View original document

The full text on this page is automatically extracted from the file linked above and may contain errors and inconsistencies.

For release on delivery
8:00 a.m. EST
February 18, 2021

The Role of Financial Institutions in Tackling the Challenges of Climate Change

Remarks by
Lael Brainard
Board of Governors of the Federal Reserve System
at the
“2021 IIF U.S. Climate Finance Summit: Financing a Pro Growth Pro Markets Transition
to a Sustainable, Low-Carbon Economy”
hosted by the Institute of International Finance
Washington, D.C.

February 18, 2021

I want to thank the Institute of International Finance for inviting me to join this
discussion. Let me start by noting that these are my own views and do not necessarily
reflect those of the Federal Reserve Board or the Federal Open Market Committee. 1
Climate change is already imposing substantial economic costs and is projected to
have a profound effect on the economy at home and abroad. 2 Future financial and
economic impacts will depend on the frequency and severity of climate-related events
and on the nature and the speed at which countries around the world transition to a
greener economy. 3
Climate change and the transition to a low-carbon economy create both risks and
opportunities for the financial sector. Financial institutions that do not put in place
frameworks to measure, monitor, and manage climate-related risks could face outsized
losses on climate-sensitive assets caused by environmental shifts, by a disorderly
transition to a low-carbon economy, or by a combination of both. Conversely, robust risk
management, scenario analysis, and forward planning can help ensure financial
institutions are resilient to climate-related risks and well-positioned to support the
transition to a more sustainable economy.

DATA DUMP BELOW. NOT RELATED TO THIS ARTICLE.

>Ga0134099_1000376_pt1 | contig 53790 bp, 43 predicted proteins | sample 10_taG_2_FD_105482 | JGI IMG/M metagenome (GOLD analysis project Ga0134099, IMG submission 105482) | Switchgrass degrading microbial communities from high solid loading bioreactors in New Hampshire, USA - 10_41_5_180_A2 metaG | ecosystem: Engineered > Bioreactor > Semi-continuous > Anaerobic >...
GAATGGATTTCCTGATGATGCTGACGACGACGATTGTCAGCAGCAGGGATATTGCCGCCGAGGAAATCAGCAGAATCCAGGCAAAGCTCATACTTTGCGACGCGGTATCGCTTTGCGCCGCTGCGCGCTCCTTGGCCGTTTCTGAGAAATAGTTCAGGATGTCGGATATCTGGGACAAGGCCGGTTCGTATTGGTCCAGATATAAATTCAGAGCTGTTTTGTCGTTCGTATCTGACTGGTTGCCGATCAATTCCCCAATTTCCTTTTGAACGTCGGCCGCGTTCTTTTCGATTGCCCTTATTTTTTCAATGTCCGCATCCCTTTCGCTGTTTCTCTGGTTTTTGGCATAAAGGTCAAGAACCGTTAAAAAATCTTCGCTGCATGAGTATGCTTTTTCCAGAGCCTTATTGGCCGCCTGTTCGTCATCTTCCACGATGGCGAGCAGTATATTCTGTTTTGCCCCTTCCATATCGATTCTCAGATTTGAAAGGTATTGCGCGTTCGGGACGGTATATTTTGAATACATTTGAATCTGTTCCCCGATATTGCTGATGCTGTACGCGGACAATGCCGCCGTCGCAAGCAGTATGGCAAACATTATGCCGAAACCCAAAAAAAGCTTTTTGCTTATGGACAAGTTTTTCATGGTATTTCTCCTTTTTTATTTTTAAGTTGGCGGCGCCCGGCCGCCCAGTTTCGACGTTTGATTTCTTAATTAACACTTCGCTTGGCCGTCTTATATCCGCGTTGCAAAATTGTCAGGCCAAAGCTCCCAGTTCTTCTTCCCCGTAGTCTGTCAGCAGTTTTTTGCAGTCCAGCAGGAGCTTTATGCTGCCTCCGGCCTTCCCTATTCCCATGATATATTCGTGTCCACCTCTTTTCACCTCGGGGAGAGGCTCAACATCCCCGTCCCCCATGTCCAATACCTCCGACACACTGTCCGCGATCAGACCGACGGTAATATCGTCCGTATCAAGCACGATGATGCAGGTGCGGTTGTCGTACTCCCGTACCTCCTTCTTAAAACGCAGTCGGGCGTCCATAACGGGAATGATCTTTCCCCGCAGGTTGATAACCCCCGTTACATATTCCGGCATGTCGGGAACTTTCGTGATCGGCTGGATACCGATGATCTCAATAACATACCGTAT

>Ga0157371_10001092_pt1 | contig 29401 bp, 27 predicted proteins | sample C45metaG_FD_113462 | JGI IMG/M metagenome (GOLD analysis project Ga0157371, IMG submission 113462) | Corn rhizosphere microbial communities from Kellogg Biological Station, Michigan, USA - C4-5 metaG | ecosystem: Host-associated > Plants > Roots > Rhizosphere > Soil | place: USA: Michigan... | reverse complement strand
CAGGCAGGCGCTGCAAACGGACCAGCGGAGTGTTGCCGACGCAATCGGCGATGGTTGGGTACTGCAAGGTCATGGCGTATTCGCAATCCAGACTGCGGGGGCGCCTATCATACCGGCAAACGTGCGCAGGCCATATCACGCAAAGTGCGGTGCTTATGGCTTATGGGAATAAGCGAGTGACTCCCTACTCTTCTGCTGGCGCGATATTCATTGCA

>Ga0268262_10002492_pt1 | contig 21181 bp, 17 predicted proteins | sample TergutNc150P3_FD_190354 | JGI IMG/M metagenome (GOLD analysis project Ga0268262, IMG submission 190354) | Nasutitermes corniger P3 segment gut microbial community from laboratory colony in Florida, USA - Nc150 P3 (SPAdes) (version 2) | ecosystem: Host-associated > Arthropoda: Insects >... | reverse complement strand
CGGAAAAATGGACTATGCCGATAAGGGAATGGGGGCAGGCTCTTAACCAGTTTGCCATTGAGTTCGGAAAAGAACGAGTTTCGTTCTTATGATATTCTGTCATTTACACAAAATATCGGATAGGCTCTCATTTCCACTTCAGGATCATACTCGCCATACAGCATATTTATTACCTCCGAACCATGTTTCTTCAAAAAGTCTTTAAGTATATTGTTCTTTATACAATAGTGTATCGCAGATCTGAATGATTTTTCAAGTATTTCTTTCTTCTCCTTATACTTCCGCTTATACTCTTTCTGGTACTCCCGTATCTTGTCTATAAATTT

I am grateful to Morgan Lewis and Kevin Stiroh of the Federal Reserve for their assistance in preparing
this text.
U.S. Global Change Research Program, Impacts, Risks, and Adaptation in the United States: Fourth
National Climate Assessment, Volume II, D.R. Reidmiller, C.W. Avery, D.R. Easterling, K.E. Kunkel,
K.L.M. Lewis, T.K. Maycock, and B.C. Stewart (eds.) (Washington: USGCRP, 2018),
Intergovernmental Panel on Climate Change (IPCC), “Summary for Policymakers” in: Global Warming
of 1.5°C: An IPCC Special Report, V. Masson-Delmotte, P. Zhai, H.O. Pörtner, D. Roberts, J. Skea, P.R.
Shukla, A. Pirani, W. Moufouma-Okia, C. Péan, R. Pidcock, S. Connors, J.B.R. Matthews, Y. Chen, X.
Zhou, M.I. Gomis, E. Lonnoy, T. Maycock, M. Tignor, T. Waterfield (eds.), 2018,; on the impacts of global warming of 1.5°C above pre-industrial levels and
related global greenhouse gas emission pathways, in the context of strengthening the global response to the
threat of climate change, sustainable development, and efforts to eradicate poverty.

-2Making Progress on Climate Change
The economic consequences of climate change are already in evidence. There is
growing evidence that extreme weather events related to climate change are on the rise—
droughts, wildfires, hurricanes, and heat waves are all becoming more common. 4 Natural
disasters are a major source of losses to households and businesses; one study finds that
natural disasters have resulted in more than $5.2 trillion in losses globally since 1980,
more than 70 percent of which was not insured. 5 Extreme weather events have been
shown to disrupt corporate supply chains and impact corporate profitability. 6 Chronic
flooding and sea level rise negatively impact property values. 7 These events are expected
to increase in frequency and severity over time, which could impact borrower
creditworthiness or collateral values.
With climate-related risks on the rise, governments, regulators, corporations, and
investors are mobilizing to accelerate the transition to a greener economy, including
through ambitious targets for reducing greenhouse gas emissions. Unanticipated or
abrupt shifts in policy, technology, or investor sentiment have the potential to produce
abrupt repricing events that could result in losses on financial institution balance sheets.

See World Meteorological Organization (WMO) Task Team, Global Warming and Hurricanes: An
Overview of Current Research Results (Princeton: Geophysical Fluid Dynamics Laboratory, 2020),; and The Intergovernmental Panel on Climate
Change, Managing the Risks of Extreme Events and Disasters to Advance Climate Change Adaptation
(Geneva: IPCC, 2012), 44–8,
Munich Re, “Risks Posed by Natural Disasters,” 2020,
See, for example, Jean-Noel Barrot and Julien Sauvagnat, “Input Specificity and the Propagation of
Idiosyncratic Shocks in Production Networks,” The Quarterly Journal of Economics 131 (3): 1,543–92.
Also Francesc Ortega and Süleyman Taspinar, “Rising Sea Levels and Sinking Property Values: The
Effects of Hurricane Sandy on New York’s Housing Market.” Journal of Urban Economics, 2018, 106: